Fixing the supply of health care strikes me as the policy win-win. Instead of the standard left-right screaming match, "we're spending too much," "you heartless monster, people will die," a more competitive health care market giving us better service at lower cost, making a cash market possible, makes everyone's goals come closer.

But even health insurance and payment policy is simple compared to the dark web of restrictions that keep health care so uncompetitive. That is deliberate. Complexity serves a purpose -- it protects anti competitive behavior from reform. It's hard for observers like me to understand what's really going on, what the roots of evident pathology are, and what policy steps (or backward steps) might fix them.

Into this breach steps a very nice article in today's WSJ, "Behind Your Rising Health-Care Bills: Secret Hospital Deals That Squelch Competition"  by Anna Wilde Mathews. Excerpts:

Dominant hospital systems use an array of secret contract terms to protect their turf and block efforts to curb health-care costs. As part of these deals, hospitals can demand insurers include them in every plan and discourage use of less-expensive rivals. Other terms allow hospitals to mask prices from consumers, limit audits of claims, add extra fees and block efforts to exclude health-care providers based on quality or cost.
The effect of contracts between hospital systems and insurers can be difficult to see directly because negotiations are secret. The contract details, including pricing, typically aren’t disclosed even to insurers’ clients—the employers and consumers who ultimately bear the cost.
Among the secret restrictions are so-called anti-steering clauses that prevent insurers from steering patients to less-expensive or higher-quality health-care providers. In some cases, they block the insurer from creating plans that cut out the system, or ones that include only some of the system’s hospitals or doctors. They also hinder plans that offer incentives such as lower copays for patients to use less-expensive or higher-quality health-care providers. The restrictive contracts sometimes require that every facility and doctor in the contracting hospital system be placed in the most favorable category, with the lowest out-of-pocket charges for patients—regardless of whether they meet the qualifications.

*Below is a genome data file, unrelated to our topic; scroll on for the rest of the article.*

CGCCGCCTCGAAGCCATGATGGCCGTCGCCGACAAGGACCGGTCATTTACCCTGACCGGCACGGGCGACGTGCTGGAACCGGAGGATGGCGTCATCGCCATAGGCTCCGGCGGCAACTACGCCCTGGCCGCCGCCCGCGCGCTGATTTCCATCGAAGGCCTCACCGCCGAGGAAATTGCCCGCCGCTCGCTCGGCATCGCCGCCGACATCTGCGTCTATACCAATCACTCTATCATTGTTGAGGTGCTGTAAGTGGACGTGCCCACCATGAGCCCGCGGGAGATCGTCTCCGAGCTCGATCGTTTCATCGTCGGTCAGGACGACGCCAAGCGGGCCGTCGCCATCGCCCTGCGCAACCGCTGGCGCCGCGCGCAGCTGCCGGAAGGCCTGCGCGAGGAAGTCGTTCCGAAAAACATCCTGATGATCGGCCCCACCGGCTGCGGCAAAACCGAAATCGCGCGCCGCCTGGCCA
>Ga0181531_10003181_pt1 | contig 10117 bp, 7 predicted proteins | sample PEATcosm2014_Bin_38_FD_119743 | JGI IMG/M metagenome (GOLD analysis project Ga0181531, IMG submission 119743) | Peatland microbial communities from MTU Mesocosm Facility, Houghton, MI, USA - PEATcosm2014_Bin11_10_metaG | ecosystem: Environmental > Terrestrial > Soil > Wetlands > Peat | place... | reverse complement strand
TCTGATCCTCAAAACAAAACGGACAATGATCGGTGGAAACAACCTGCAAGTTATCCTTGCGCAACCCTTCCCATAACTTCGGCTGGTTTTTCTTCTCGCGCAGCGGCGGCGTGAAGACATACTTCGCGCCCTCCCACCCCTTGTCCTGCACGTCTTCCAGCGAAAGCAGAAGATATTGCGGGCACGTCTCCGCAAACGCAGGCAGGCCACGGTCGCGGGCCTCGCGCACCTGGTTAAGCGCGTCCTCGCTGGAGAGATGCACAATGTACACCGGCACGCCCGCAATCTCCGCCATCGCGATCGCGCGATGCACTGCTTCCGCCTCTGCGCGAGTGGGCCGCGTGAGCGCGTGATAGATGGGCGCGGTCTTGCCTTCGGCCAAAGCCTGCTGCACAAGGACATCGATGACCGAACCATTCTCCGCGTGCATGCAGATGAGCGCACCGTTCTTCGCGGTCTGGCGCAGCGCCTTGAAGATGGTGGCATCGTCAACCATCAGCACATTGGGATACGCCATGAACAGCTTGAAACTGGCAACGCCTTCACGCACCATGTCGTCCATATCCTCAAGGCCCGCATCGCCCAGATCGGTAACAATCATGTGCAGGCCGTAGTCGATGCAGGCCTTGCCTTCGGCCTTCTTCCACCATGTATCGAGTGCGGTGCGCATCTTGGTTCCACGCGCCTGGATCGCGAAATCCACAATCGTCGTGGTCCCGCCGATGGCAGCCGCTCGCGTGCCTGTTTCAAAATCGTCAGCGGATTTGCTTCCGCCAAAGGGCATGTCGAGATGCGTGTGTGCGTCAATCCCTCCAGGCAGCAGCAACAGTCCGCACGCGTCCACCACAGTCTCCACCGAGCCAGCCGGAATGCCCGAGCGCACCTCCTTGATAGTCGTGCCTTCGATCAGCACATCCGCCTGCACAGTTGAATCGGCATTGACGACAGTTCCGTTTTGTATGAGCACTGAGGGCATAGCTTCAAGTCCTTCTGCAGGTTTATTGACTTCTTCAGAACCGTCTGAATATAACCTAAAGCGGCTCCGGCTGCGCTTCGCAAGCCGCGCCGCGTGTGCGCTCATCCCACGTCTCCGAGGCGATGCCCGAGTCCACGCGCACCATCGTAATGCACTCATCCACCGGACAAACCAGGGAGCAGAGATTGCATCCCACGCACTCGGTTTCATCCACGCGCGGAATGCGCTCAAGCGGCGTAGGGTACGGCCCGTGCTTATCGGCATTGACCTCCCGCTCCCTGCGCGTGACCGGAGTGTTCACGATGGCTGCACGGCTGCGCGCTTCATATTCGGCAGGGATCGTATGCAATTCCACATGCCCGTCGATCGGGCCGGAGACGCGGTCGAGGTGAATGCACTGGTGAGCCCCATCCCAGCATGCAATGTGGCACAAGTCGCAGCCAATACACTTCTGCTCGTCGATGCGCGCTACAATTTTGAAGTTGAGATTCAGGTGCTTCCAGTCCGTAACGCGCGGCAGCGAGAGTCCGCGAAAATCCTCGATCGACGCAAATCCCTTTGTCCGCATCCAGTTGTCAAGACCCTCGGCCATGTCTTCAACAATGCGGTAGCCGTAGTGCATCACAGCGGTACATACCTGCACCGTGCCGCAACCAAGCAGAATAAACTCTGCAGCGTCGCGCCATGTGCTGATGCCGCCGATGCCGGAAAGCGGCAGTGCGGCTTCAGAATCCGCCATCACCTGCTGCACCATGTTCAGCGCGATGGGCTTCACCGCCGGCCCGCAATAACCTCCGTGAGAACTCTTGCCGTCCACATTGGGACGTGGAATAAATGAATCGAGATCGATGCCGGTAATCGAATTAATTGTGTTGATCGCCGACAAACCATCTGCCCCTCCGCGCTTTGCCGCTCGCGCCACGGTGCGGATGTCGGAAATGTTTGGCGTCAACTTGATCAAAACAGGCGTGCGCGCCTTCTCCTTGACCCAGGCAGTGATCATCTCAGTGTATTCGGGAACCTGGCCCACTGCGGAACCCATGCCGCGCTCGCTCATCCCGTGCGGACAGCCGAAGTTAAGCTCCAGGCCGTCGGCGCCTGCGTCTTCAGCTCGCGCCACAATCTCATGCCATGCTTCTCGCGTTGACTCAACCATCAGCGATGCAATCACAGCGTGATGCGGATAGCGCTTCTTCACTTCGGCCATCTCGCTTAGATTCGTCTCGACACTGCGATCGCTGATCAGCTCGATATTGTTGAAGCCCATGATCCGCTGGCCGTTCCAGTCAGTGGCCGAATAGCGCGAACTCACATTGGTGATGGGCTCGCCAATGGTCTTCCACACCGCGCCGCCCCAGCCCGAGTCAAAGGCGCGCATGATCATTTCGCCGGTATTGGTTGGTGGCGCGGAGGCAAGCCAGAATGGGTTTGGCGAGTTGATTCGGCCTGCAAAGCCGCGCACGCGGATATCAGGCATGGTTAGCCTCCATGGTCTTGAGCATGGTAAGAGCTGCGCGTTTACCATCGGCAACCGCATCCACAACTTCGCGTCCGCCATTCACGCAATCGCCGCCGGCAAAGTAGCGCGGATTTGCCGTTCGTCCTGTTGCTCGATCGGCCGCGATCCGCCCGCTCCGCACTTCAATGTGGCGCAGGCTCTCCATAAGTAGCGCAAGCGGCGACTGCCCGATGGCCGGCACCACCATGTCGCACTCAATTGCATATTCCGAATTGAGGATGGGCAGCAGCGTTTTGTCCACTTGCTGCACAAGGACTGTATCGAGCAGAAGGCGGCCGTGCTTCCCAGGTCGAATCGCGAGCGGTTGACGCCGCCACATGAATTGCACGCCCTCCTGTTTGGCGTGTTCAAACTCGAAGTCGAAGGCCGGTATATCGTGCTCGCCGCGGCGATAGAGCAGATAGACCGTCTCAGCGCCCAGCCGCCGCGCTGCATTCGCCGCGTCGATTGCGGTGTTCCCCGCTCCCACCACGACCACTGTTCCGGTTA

The restrictions in some hospitals’ contracts mean “you must always include them,” said Chet Burrell, former chief executive of CareFirst BlueCross BlueShield, which offers coverage in Maryland and the D.C. area. “If their costs are 50% higher for the same service, you have to include them. That cost is directly built into premiums…in the end the buyer of the service pays that.”

Hospital systems with restrictive language in their contracts can also protect their position by limiting rivals’ ability to draw patients based on lower prices, insurance executives said.
In some cases, contract clauses prevent patients from seeing a hospital’s prices by allowing a hospital operator to block the information from online shopping tools that insurers offer. Because of such restrictions, some health-insurance enrollees can’t find prices for hospital systems, including BJC HealthCare in St. Louis and NewYork-Presbyterian.
The article is full of these great details, but less clear (understandably) on the fundamental mechanism driving this behavior. One pattern I see is that lack of competition is necessary to buck up government-mandated cross-subsidies. (Previous posts here and here.) The government mandates that hospitals cover indigent care, and medicare and medicaid below cost. The government doesn't want to raise taxes to pay for it. So the government allows hospitals to overcharge insurance (i.e. you and me, eventually). But overcharges can't withstand competition, so the government allows, encourages, and even requires strong limits on competition.

You get a flavor for that here: